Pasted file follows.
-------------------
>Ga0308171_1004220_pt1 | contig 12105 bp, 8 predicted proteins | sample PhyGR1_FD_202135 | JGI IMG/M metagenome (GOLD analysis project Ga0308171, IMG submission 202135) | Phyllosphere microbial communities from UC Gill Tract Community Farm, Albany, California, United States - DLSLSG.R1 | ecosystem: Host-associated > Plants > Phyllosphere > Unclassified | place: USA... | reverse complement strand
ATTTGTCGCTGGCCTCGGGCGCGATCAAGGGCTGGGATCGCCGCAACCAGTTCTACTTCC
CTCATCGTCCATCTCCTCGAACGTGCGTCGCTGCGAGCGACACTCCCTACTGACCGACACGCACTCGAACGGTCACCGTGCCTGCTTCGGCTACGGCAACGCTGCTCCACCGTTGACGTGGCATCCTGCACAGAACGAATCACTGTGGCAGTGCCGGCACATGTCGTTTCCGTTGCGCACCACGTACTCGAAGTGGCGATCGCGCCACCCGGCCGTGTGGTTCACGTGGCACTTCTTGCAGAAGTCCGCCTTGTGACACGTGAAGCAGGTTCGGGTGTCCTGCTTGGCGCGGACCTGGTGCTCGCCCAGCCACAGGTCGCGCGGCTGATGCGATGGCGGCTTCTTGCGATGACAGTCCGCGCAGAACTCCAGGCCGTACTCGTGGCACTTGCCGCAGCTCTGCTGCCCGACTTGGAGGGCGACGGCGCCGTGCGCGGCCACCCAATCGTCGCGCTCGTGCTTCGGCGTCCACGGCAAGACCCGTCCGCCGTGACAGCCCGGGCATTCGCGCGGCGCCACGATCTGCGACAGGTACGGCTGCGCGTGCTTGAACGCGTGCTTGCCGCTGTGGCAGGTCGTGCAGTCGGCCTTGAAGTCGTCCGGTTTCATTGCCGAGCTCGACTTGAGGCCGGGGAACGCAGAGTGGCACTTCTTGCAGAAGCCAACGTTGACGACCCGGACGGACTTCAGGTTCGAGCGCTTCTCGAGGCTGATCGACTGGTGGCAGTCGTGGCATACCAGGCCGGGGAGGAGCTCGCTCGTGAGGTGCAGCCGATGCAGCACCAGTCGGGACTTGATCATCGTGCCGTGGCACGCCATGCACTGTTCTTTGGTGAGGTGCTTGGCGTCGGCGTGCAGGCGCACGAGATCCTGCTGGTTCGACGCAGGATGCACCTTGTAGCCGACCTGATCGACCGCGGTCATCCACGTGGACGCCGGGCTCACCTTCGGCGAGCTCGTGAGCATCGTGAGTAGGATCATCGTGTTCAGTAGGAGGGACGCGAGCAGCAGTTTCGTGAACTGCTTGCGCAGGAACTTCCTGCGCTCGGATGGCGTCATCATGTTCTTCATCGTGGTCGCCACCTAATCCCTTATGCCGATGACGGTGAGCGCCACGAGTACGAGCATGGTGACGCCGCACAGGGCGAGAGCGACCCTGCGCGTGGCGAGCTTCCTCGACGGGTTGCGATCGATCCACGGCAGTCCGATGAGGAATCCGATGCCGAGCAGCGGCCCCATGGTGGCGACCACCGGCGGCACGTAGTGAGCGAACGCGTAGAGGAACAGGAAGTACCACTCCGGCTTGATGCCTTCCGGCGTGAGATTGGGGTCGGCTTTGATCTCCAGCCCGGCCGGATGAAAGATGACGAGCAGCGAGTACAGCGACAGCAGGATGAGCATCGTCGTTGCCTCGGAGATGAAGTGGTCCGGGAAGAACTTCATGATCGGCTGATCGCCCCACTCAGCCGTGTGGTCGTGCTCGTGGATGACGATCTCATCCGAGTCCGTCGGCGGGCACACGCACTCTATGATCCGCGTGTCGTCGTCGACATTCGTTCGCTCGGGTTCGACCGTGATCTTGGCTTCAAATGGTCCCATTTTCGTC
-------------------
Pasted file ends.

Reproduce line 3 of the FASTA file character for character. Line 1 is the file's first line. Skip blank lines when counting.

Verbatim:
CTCATCGTCCATCTCCTCGAACGTGCGTCGCTGCGAGCGACACTCCCTACTGACCGACACGCACTCGAACGGTCACCGTGCCTGCTTCGGCTACGGCAACGCTGCTCCACCGTTGACGTGGCATCCTGCACAGAACGAATCACTGTGGCAGTGCCGGCACATGTCGTTTCCGTTGCGCACCACGTACTCGAAGTGGCGATCGCGCCACCCGGCCGTGTGGTTCACGTGGCACTTCTTGCAGAAGTCCGCCTTGTGACACGTGAAGCAGGTTCGGGTGTCCTGCTTGGCGCGGACCTGGTGCTCGCCCAGCCACAGGTCGCGCGGCTGATGCGATGGCGGCTTCTTGCGATGACAGTCCGCGCAGAACTCCAGGCCGTACTCGTGGCACTTGCCGCAGCTCTGCTGCCCGACTTGGAGGGCGACGGCGCCGTGCGCGGCCACCCAATCGTCGCGCTCGTGCTTCGGCGTCCACGGCAAGACCCGTCCGCCGTGACAGCCCGGGCATTCGCGCGGCGCCACGATCTGCGACAGGTACGGCTGCGCGTGCTTGAACGCGTGCTTGCCGCTGTGGCAGGTCGTGCAGTCGGCCTTGAAGTCGTCCGGTTTCATTGCCGAGCTCGACTTGAGGCCGGGGAACGCAGAGTGGCACTTCTTGCAGAAGCCAACGTTGACGACCCGGACGGACTTCAGGTTCGAGCGCTTCTCGAGGCTGATCGACTGGTGGCAGTCGTGGCATACCAGGCCGGGGAGGAGCTCGCTCGTGAGGTGCAGCCGATGCAGCACCAGTCGGGACTTGATCATCGTGCCGTGGCACGCCATGCACTGTTCTTTGGTGAGGTGCTTGGCGTCGGCGTGCAGGCGCACGAGATCCTGCTGGTTCGACGCAGGATGCACCTTGTAGCCGACCTGATCGACCGCGGTCATCCACGTGGACGCCGGGCTCACCTTCGGCGAGCTCGTGAGCATCGTGAGTAGGATCATCGTGTTCAGTAGGAGGGACGCGAGCAGCAGTTTCGTGAACTGCTTGCGCAGGAACTTCCTGCGCTCGGATGGCGTCATCATGTTCTTCATCGTGGTCGCCACCTAATCCCTTATGCCGATGACGGTGAGCGCCACGAGTACGAGCATGGTGACGCCGCACAGGGCGAGAGCGACCCTGCGCGTGGCGAGCTTCCTCGACGGGTTGCGATCGATCCACGGCAGTCCGATGAGGAATCCGATGCCGAGCAGCGGCCCCATGGTGGCGACCACCGGCGGCACGTAGTGAGCGAACGCGTAGAGGAACAGGAAGTACCACTCCGGCTTGATGCCTTCCGGCGTGAGATTGGGGTCGGCTTTGATCTCCAGCCCGGCCGGATGAAAGATGACGAGCAGCGAGTACAGCGACAGCAGGATGAGCATCGTCGTTGCCTCGGAGATGAAGTGGTCCGGGAAGAACTTCATGATCGGCTGATCGCCCCACTCAGCCGTGTGGTCGTGCTCGTGGATGACGATCTCATCCGAGTCCGTCGGCGGGCACACGCACTCTATGATCCGCGTGTCGTCGTCGACATTCGTTCGCTCGGGTTCGACCGTGATCTTGGCTTCAAATGGTCCCATTTTCGTC